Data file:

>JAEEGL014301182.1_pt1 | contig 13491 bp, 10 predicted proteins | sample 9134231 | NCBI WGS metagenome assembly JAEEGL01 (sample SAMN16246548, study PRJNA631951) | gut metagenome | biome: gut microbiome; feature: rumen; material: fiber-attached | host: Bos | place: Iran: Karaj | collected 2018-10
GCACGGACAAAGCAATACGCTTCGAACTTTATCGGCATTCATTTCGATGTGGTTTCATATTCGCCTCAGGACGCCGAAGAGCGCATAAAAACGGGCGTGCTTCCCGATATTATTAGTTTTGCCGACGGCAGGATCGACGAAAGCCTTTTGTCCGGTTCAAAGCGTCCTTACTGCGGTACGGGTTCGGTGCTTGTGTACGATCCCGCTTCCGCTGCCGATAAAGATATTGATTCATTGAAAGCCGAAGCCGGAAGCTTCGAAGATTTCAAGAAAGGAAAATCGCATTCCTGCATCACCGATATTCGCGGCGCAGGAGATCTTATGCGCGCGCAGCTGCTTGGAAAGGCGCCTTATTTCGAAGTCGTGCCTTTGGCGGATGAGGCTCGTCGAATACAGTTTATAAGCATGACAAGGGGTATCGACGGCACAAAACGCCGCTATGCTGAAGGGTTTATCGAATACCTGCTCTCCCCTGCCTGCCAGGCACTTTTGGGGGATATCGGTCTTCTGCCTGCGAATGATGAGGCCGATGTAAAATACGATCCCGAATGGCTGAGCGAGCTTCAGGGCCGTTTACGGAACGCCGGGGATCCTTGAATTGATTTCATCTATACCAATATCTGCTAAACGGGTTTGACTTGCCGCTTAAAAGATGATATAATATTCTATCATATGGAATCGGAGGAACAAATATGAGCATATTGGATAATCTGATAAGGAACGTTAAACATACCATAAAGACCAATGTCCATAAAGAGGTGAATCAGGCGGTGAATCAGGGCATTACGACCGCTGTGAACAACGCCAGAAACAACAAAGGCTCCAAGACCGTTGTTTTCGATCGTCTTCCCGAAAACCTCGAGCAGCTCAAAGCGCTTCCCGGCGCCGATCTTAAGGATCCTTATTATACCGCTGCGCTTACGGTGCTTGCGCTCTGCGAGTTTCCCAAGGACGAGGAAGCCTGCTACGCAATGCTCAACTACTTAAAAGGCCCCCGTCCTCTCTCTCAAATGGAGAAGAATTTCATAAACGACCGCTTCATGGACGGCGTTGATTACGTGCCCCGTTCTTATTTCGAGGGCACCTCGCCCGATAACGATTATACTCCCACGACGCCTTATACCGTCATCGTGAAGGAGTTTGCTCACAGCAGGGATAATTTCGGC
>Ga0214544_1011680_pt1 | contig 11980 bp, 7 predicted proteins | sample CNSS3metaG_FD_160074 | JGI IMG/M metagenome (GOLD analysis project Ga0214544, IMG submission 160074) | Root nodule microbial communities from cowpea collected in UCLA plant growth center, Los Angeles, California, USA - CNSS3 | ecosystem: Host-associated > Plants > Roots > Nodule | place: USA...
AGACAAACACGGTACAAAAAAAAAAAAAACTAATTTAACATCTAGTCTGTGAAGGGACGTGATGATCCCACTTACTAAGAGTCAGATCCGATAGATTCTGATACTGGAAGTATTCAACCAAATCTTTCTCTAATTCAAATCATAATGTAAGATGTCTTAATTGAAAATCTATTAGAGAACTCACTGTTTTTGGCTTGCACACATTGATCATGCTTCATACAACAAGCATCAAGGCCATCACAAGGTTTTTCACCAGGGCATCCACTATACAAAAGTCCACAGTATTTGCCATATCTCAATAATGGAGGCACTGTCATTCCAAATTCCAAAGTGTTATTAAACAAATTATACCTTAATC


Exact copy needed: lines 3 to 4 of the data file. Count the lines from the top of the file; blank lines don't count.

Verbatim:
>Ga0214544_1011680_pt1 | contig 11980 bp, 7 predicted proteins | sample CNSS3metaG_FD_160074 | JGI IMG/M metagenome (GOLD analysis project Ga0214544, IMG submission 160074) | Root nodule microbial communities from cowpea collected in UCLA plant growth center, Los Angeles, California, USA - CNSS3 | ecosystem: Host-associated > Plants > Roots > Nodule | place: USA...
AGACAAACACGGTACAAAAAAAAAAAAAACTAATTTAACATCTAGTCTGTGAAGGGACGTGATGATCCCACTTACTAAGAGTCAGATCCGATAGATTCTGATACTGGAAGTATTCAACCAAATCTTTCTCTAATTCAAATCATAATGTAAGATGTCTTAATTGAAAATCTATTAGAGAACTCACTGTTTTTGGCTTGCACACATTGATCATGCTTCATACAACAAGCATCAAGGCCATCACAAGGTTTTTCACCAGGGCATCCACTATACAAAAGTCCACAGTATTTGCCATATCTCAATAATGGAGGCACTGTCATTCCAAATTCCAAAGTGTTATTAAACAAATTATACCTTAATC